The decision to alter the track limits between Turns 9, 12 and 19 at the Circuit of the Americas midway through the United States Grand Prix weekend was unconventional.
Overnight the white line, designed to define the edge of the track, was extended a few centimetres to the right of each to give the drivers "more margin" following a discussion between them, the FIA, and teams.
It came after several drivers fell foul of track limits during the Friday qualifying session, including Max Verstappen whose 1:34.718 was deleted due to him running all four wheels off the track at Turn 19.
The irony is, with the changes made for Saturday his lap would not have been deleted.
You would think that making the change would lead to less instances of deleted lap times in the race? Quite the opposite.
There was 35 instances, according to official Formula 1 documentation, of lap times deleted during the US Grand Prix. Only Alex Albon was handed a penalty in-race and investigated after over multiple offences, although the stewards later deemed no further action.
So why the need to change the limits midway through a weekend?
This was not the same as Qatar, where the track configuration was effectively changed due to safety concerns. To understand it, one must think back to what happened in Austria.
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A compromise must be found for mitigating circumstances
Confidence in F1's track limits policy has hit an all-time low, with the latest episode now putting the 'white lines' rule under creative interpretation by the drivers.
In Austria this rule was tested to the limits due to the nature of the circuit, leading to a farcical situation where 83 laps were deleted over the course of the 71-lap race distance.
While various solutions have been tried at the Red Bull Ring, drivers still run wide due to the undulating nature of the circuit.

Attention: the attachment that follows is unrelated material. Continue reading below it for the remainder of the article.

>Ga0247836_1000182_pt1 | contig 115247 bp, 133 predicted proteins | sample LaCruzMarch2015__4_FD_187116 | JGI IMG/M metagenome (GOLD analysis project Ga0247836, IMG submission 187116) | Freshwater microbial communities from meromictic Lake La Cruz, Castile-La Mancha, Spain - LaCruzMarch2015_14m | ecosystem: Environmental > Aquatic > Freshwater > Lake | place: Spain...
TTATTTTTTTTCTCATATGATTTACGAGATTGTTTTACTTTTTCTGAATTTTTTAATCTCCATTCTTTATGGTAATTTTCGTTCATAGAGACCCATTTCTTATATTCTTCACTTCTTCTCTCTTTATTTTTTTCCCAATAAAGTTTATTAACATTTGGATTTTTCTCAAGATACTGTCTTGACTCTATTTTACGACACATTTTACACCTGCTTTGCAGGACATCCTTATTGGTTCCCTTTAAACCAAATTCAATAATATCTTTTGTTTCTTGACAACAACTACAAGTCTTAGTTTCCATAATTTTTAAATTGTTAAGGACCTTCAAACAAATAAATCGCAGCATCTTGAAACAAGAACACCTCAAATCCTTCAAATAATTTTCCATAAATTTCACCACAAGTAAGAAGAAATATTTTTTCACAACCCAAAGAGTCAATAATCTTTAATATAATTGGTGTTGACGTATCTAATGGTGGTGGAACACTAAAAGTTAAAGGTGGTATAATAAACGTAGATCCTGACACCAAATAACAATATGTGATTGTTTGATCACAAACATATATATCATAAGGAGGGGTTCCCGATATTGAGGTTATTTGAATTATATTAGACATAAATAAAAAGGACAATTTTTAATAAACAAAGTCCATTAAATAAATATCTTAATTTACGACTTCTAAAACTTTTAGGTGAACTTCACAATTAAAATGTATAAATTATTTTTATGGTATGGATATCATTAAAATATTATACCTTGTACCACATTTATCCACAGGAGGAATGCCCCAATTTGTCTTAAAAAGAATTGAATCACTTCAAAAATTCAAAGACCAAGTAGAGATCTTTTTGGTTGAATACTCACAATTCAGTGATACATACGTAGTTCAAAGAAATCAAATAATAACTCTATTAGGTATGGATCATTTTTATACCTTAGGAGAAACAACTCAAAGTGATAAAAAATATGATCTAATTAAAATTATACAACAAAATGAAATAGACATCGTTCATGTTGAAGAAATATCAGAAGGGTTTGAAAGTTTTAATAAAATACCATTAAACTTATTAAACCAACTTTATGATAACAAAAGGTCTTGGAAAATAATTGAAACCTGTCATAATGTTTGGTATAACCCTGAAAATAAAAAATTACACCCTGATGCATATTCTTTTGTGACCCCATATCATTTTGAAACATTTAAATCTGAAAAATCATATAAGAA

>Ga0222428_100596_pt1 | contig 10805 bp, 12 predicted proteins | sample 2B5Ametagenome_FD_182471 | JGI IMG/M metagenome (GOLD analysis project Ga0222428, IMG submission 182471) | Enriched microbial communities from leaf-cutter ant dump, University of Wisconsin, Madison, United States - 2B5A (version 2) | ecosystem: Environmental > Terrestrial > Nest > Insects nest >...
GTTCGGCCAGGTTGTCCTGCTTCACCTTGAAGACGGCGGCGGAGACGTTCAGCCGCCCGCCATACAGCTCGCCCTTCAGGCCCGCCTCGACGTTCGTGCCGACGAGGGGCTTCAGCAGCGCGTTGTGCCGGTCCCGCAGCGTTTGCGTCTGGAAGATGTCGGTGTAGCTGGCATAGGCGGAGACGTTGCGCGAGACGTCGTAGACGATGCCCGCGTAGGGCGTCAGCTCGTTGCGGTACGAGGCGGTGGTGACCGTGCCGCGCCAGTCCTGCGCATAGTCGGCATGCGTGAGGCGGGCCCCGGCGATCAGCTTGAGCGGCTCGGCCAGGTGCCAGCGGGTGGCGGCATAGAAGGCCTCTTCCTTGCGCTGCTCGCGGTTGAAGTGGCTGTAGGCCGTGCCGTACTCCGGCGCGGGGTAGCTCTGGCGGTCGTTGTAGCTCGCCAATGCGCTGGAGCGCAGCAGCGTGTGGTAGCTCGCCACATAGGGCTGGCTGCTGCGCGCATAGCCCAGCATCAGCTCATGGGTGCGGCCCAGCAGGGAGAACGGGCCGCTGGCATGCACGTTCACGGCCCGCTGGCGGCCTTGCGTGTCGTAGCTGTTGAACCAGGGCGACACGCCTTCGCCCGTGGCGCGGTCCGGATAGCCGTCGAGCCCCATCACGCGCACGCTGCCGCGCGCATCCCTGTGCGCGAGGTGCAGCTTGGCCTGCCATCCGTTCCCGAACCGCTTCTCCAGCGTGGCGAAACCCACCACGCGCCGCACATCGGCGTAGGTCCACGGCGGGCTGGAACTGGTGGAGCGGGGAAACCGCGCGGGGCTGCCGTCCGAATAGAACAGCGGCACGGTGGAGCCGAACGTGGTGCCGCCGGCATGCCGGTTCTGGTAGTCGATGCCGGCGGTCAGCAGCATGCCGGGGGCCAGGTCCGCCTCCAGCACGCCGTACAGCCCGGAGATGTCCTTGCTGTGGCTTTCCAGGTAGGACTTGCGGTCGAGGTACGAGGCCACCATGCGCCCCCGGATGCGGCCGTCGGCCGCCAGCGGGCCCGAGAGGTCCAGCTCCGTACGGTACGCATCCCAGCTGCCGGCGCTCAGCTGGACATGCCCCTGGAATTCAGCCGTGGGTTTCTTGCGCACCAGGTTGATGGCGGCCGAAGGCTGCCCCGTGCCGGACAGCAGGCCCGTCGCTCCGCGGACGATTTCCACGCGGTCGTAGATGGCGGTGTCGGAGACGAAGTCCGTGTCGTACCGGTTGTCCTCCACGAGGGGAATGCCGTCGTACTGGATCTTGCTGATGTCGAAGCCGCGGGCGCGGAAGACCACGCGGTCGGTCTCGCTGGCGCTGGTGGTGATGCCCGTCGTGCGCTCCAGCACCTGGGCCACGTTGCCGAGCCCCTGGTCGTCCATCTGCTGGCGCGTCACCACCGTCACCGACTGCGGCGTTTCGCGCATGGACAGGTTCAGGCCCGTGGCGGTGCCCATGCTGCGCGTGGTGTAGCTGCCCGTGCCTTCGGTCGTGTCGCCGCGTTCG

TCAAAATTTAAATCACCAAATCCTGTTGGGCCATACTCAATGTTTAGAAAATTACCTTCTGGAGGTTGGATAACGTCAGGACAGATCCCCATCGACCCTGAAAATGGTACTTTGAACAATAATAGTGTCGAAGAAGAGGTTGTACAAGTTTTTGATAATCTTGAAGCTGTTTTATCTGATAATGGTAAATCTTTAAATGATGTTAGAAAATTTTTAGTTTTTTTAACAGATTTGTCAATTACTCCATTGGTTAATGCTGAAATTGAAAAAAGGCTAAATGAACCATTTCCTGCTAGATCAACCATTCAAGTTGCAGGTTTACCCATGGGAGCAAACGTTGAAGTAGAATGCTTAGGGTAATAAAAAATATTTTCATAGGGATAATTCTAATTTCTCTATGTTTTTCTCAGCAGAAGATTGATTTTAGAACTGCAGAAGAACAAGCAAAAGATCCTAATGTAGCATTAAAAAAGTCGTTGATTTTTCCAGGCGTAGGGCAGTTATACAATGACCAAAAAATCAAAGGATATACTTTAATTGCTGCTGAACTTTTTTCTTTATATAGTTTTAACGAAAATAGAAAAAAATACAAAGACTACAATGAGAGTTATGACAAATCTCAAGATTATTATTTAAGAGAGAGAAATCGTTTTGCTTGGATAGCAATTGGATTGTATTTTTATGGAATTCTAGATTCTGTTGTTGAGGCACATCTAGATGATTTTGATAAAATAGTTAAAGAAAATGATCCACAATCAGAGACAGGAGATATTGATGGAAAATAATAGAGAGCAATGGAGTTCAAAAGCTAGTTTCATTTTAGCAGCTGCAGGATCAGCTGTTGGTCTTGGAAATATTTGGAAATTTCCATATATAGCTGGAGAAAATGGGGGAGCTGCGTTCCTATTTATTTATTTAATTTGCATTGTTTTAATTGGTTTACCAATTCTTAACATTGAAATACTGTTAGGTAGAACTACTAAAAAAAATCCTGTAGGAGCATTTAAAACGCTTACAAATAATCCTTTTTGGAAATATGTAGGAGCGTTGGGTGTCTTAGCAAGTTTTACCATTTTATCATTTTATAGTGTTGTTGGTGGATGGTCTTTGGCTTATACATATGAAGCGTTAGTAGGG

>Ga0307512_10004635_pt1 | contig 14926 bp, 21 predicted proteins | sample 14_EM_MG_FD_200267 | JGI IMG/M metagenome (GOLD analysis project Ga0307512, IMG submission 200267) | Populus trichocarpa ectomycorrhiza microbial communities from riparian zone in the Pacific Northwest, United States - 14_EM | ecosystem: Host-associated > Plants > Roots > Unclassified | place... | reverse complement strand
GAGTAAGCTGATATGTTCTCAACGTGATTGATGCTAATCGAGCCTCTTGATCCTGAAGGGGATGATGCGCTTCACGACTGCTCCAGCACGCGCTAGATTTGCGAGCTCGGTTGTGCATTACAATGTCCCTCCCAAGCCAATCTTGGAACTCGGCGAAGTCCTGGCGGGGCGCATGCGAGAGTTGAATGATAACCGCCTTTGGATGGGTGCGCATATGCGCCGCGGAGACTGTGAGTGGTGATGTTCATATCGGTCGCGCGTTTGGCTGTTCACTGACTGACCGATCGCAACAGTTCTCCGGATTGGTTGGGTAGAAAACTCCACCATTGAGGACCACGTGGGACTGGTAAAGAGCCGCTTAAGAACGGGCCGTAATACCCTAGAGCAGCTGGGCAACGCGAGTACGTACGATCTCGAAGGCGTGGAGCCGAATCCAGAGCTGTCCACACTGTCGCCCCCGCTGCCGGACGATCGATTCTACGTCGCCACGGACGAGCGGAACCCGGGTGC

A similar case was found throughout the weekend at COTA, where the abrasive tarmac and under-surface subsidence produced a bumpier surface than the teams expected from their simulations.
Both Lewis Hamilton and Charles Leclerc were disqualified because of excessive skid-block wear, which Mercedes put down to the bumps when they went to see the stewards.
It was the first time any driver has fallen foul of the rule in almost 30 years, perhaps highlighting a further cause-and-effect issue with moving the goal posts.
Currently, drivers are subjected to a three-strike rule, whereby if they have three laps deleted they receive a black-and-white flag from the stewards. A fourth time and they are subject to a penalty.
As has been evidenced in Austria and subsequently Austin, this rule does not take into consideration tyre fatigue, fuel loads, or aero balance changes.
A better solution
While the strict rule works in qualifying and adds a bit of jeopardy to the session, in the race it can throw up unwanted consequences.
Several drivers were heard over team radio 'snitching' on the driver in front, claiming they had been going over the white lines for several laps.
Sergio Perez claimed the rules were not being applied properly after the race, even though the stewards had access to more data, camera angles and the use of the remote operations facility in Geneva.
Changing the goalposts midway through a weekend, when there are no safety concerns, represents a 'give them an inch and they'll take a mile' attitude.
Football teams do not request the goalposts to be widened when they are 3-0 down at half-time, nor do tennis players ask for a wider baseline if they are a set down.
There is no one-size-fits-all answer to track limits, but there is better ways of enforcing consistency.
Deleted laps during Grands Prix
|Saudi Arabian GP||16|
|United States GP||35|